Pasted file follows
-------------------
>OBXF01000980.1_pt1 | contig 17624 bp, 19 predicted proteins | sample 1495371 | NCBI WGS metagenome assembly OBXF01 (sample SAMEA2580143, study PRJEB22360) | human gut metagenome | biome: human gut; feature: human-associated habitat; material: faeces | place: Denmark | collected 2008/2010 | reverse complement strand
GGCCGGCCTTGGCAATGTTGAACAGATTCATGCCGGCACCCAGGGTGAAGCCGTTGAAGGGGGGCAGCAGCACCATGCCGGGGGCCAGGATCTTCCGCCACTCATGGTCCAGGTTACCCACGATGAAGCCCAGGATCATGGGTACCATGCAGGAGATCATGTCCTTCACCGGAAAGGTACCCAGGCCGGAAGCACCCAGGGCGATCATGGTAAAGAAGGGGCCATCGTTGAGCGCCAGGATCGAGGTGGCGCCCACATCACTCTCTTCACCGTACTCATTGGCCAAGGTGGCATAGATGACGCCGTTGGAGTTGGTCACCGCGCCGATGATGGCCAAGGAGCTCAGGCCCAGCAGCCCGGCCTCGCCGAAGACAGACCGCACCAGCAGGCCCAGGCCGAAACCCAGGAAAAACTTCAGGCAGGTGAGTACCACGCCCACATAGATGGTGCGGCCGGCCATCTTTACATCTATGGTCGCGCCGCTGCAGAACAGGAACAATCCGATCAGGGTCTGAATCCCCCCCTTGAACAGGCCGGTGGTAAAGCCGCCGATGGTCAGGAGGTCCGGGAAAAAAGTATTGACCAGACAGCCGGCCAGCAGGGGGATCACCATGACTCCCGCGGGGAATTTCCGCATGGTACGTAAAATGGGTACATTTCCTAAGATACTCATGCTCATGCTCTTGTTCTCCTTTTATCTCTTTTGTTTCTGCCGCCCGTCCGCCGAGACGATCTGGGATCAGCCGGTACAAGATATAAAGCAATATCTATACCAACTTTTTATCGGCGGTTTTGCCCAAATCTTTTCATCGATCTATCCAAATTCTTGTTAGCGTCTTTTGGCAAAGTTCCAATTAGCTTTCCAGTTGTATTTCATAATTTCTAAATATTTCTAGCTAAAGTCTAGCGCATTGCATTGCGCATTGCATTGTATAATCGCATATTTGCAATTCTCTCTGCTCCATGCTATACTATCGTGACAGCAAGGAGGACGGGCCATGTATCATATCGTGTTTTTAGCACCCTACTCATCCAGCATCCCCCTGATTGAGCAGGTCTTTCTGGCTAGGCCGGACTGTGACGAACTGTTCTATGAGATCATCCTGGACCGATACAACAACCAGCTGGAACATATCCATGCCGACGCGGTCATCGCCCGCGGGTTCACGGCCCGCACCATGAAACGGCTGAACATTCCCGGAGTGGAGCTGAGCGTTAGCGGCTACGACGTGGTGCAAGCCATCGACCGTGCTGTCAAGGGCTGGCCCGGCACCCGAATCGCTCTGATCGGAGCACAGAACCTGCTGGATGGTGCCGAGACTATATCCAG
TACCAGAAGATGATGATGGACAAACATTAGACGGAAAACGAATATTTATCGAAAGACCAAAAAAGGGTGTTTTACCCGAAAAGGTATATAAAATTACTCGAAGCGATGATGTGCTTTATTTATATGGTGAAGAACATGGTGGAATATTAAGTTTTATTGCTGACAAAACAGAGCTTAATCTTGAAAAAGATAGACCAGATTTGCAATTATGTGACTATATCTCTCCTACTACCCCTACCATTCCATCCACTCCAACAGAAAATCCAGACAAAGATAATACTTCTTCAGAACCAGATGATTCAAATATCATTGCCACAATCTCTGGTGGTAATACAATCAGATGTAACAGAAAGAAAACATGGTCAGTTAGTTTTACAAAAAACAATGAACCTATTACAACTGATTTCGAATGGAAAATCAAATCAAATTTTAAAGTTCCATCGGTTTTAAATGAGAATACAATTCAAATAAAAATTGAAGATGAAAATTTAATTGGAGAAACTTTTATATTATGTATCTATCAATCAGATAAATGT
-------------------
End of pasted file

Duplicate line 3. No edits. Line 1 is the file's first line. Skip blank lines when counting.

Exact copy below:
TACCAGAAGATGATGATGGACAAACATTAGACGGAAAACGAATATTTATCGAAAGACCAAAAAAGGGTGTTTTACCCGAAAAGGTATATAAAATTACTCGAAGCGATGATGTGCTTTATTTATATGGTGAAGAACATGGTGGAATATTAAGTTTTATTGCTGACAAAACAGAGCTTAATCTTGAAAAAGATAGACCAGATTTGCAATTATGTGACTATATCTCTCCTACTACCCCTACCATTCCATCCACTCCAACAGAAAATCCAGACAAAGATAATACTTCTTCAGAACCAGATGATTCAAATATCATTGCCACAATCTCTGGTGGTAATACAATCAGATGTAACAGAAAGAAAACATGGTCAGTTAGTTTTACAAAAAACAATGAACCTATTACAACTGATTTCGAATGGAAAATCAAATCAAATTTTAAAGTTCCATCGGTTTTAAATGAGAATACAATTCAAATAAAAATTGAAGATGAAAATTTAATTGGAGAAACTTTTATATTATGTATCTATCAATCAGATAAATGT